• 7. So we derived the formula for building a Major 6th Chord as1-b3-5-6Minor 6th Chord can be denoted as Cm6, Cmin6, or C minor 6Minor 7th ChordThe Minor 7th Chord is built by adding the Flattened 7thdegree or note of the Major Scale to the Minor Triad or theMinor Chord.In C Major Scale, we just need to add the Flattened 7th note(Bb) to C-Eb-G and we get the C Minor 7th Chord as C-Eb-G-BbSo the formula for building a Minor 7th Chord is 1-b3-5-b7Minor 7th Chord can be denoted as Cmin7, C minor 7, or Cm7Minor 9th Chord
  • 8. The Minor 9th Chord is built by adding the 9th degree or noteof the Major Scale to the Minor 7th Chord.In C Major Scale, we just need to add the 9th note (D) alongwith C-Eb-G-Bb, which is the C min 7 chord and we get the Cminor 9th Chord as C-Eb-G-Bb-DSo the formula for building a Minor 9th Chord is 1-b3-5-b7-9The Minor 9th Chord can be denoted as Cmin9, Cm9, or CMinor 9Building different types of dominant chords onguitarIn the last 2 lessons we learned how to derive different typesof major chords and minor chords. I am sure those lessonswere useful enough in enhancing your knowledge on guitarchords.In this lesson I am sharing my knowledge on derivingdifferent types of dominant chords – Dominant 7th, 9th, 11thand 13th and playing them on guitar. Just like the other twochord types (major and minor chords) that we learned in theprevious 2 lessons, Dominant chords are also derived from aMajor Scale.
  • 9. For the purpose of explanation I am using the same old CMajor Scale here too.Dominant 7th ChordDominant 7th chord is very similar to a Major 7th chord andit shares almost the same intervals or notes of a Major 7thchord, except that the 7th degree is lowered a half step(flattened). In C Major Scale that would be a B flat.
  • 10. The formula for building a Dominant 7th Chord is 1-3-5-b7;this is nothing but a Major Triad (1-3-5) combined with aflattened 7th degree.Applying this chord formula on the C Major Scale gives us theC Dominant 7th Chord notes as C-E-G-Bb.Dominant 7th chord can be denoted in multiple ways, for e.g.CDom7, C7, C Dominant Seventh or C Dominant 7th.Dominant 9th ChordIf you know how to derive a Dominant 7th chord, building adominant 9th chord is super easy. All you need to do is addthe 9th degree of the major scale to it. In C Major Scale thatwould be the note D.Formula for building a Dominant 9th chord is 1-3-5-b7-9.Applying it on the C Major Scale yields a C Dominant 9thChord as C-E-G-Bb-DDominant 9th Chord is denoted in multiple ways for e.g.CDom9, C9, C Dominant 9th, C Dominant Ninth.Dominant 11th Chord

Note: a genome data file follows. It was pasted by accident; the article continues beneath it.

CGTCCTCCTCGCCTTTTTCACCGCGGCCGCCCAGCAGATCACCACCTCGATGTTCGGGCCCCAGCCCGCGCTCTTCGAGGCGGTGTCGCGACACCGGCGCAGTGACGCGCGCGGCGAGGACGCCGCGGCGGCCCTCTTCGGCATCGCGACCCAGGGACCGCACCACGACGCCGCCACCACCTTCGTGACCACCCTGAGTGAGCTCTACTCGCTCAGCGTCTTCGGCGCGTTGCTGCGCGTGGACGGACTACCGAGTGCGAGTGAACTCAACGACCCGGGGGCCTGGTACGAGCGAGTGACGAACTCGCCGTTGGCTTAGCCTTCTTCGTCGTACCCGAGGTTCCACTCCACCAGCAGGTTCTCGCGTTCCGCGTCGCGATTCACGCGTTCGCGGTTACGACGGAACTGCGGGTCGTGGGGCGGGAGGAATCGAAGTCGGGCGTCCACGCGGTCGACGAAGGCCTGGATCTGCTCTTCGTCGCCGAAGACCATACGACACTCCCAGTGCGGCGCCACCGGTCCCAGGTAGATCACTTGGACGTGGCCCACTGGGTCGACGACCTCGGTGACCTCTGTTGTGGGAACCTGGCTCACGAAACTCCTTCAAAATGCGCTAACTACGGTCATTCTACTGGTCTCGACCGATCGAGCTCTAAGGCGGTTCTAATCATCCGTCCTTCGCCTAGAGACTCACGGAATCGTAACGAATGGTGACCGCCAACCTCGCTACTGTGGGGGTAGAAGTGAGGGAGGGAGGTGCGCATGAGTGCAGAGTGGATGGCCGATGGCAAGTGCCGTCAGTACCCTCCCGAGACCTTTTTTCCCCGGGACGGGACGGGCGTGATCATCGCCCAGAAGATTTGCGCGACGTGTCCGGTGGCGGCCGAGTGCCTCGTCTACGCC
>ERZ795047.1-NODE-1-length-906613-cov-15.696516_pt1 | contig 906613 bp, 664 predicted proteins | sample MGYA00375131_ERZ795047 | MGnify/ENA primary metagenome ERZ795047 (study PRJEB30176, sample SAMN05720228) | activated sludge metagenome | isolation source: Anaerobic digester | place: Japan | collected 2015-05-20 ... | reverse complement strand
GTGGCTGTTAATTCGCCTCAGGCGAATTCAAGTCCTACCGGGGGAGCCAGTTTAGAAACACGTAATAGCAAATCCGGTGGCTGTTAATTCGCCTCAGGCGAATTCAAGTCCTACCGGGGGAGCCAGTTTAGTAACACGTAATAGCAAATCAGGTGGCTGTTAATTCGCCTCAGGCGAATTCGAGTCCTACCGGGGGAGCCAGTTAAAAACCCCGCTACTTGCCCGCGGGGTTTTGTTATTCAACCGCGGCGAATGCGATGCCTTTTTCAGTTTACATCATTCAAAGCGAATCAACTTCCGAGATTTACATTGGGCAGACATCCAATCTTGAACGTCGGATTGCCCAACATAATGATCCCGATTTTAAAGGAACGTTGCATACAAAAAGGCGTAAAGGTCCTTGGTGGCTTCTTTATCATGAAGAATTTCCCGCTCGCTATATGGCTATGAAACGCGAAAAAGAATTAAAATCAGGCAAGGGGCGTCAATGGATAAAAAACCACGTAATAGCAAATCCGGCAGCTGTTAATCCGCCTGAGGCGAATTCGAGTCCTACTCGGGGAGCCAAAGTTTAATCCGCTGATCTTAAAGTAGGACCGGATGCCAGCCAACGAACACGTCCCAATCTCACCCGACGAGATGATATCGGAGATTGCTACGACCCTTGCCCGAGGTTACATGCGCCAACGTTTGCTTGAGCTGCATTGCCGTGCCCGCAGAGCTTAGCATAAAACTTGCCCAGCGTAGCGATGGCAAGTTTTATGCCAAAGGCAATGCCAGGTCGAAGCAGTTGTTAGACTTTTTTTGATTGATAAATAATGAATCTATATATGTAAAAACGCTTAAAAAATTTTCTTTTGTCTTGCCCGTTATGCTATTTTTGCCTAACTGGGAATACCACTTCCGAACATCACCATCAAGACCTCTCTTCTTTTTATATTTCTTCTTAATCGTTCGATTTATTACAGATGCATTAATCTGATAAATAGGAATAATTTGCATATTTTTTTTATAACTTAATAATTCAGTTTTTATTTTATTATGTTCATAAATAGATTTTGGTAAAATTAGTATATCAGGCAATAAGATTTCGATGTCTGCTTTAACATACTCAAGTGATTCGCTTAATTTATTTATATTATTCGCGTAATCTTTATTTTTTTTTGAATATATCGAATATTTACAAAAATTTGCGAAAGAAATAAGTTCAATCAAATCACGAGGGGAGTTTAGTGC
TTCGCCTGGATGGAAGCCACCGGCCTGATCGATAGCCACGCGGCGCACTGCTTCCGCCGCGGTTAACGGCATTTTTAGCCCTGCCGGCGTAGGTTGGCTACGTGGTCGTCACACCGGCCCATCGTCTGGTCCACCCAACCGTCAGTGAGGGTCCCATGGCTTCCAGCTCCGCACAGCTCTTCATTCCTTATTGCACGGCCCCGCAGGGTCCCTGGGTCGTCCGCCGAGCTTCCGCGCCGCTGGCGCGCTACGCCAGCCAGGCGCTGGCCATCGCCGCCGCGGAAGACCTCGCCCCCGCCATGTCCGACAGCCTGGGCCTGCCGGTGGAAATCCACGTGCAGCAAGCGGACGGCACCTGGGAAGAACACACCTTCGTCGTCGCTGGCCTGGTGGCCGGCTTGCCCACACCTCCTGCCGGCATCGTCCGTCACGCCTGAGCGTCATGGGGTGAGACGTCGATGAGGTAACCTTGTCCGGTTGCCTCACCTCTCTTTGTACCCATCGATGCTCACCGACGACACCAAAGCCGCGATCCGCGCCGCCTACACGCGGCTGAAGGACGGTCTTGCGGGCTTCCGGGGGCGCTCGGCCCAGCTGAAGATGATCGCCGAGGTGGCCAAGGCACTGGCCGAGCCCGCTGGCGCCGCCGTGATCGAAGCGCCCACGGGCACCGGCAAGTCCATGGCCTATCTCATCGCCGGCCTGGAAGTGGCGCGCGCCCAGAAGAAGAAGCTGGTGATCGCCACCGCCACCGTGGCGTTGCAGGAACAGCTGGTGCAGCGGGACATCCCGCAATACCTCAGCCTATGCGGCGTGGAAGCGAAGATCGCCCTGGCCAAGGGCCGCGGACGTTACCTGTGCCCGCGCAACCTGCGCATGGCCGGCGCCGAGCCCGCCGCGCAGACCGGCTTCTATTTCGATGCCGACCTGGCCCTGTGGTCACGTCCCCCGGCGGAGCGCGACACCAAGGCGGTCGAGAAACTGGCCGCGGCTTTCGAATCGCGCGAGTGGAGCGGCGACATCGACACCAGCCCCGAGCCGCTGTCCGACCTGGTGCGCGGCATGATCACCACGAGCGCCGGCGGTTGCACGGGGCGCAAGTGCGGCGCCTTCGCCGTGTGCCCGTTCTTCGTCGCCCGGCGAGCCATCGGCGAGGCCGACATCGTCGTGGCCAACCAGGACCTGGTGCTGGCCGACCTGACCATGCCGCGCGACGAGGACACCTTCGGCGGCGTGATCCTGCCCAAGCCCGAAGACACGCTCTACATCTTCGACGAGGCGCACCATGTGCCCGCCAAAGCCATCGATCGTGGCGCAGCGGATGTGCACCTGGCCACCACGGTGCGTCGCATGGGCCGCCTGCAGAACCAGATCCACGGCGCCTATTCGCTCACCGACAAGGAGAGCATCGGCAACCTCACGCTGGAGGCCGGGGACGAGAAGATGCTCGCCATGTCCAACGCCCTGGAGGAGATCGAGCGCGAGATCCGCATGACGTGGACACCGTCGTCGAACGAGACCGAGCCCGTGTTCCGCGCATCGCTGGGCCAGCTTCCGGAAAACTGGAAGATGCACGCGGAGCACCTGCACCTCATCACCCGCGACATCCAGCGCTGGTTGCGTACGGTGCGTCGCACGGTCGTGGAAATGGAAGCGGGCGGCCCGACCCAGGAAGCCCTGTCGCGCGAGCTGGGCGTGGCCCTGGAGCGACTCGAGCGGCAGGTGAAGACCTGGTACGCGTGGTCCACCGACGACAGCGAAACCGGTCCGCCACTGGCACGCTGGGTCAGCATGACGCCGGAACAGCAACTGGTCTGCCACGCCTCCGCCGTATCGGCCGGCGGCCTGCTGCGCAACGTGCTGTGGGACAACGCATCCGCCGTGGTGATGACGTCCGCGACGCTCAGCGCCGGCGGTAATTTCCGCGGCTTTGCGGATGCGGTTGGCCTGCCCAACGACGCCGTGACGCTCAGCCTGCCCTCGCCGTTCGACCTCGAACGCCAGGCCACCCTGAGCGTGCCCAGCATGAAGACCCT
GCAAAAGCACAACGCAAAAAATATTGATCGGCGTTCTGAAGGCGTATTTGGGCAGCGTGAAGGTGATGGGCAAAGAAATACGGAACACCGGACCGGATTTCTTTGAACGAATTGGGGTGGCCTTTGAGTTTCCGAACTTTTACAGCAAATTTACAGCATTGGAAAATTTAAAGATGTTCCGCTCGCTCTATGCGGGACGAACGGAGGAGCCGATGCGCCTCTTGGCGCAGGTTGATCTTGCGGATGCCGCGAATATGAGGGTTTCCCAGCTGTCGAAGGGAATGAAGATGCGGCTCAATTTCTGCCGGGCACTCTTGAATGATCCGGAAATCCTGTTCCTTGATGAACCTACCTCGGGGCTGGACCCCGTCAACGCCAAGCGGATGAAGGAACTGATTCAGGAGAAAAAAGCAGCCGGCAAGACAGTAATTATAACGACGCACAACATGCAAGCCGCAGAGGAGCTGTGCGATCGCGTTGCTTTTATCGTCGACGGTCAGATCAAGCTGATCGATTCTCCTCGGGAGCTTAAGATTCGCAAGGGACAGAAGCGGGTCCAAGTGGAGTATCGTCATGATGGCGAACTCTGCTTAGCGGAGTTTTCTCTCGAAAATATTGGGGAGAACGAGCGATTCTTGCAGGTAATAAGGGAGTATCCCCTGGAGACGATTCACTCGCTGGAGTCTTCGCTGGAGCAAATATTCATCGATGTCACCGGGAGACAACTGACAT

• 11. Dominant 11th Chords can be easily built by adding the 11thdegree of the major scale to the Dominant 9th chord. In caseof C Major Scale, the 11th degree is the note F.Formula for building Dominant 11th chord is 1-3-5-b7-9-11.Note: Since there are more than 5 notes for this chord, it ispractically difficult to include all of them in the chord voicingusing our fingers on the fret board, so omitting one or twonotes is OK. The same applies to the Dominant 13th chordalso.By applying this chord formula on C Major Scale yields a CDominant 11th chord as C-E-G-Bb-D-FDominant 11th chord can be denoted as C11, Cdom11, CDominant Eleventh or C Dominant 11thDominant 13th ChordThis chord is also pretty easy to build! All you need to do isjust add the 13th degree of the major scale to a Dominant11th chord, and you get a Dominant 13th chord. In case of CMajor Scale the 13th degree is the note A.
  • 12. The Dominant 13th chord formula is 1-3-5-b7-9-11-13By applying this formula on the C Major Scale, we get the CDominant 13th chord as C-E-G-Bb-D-F-A.Dominant 13th chord can also be denoted in different ways,for e.g. C13, Cdom13, C Dominant Thirteenth or C Dominant13th.Building different types of diminished chords onguitarIn the last 3 lessons we checked out different types of majorchords, minor chords and dominant chords. Here you willlearn Diminished chords and how to build 3 different types ofdiminished chords – Diminished, Diminished 7th and HalfDiminished Chords on guitar.The scale remains the same for explanation, yes, everyone’sfavorite – the C Major Scale!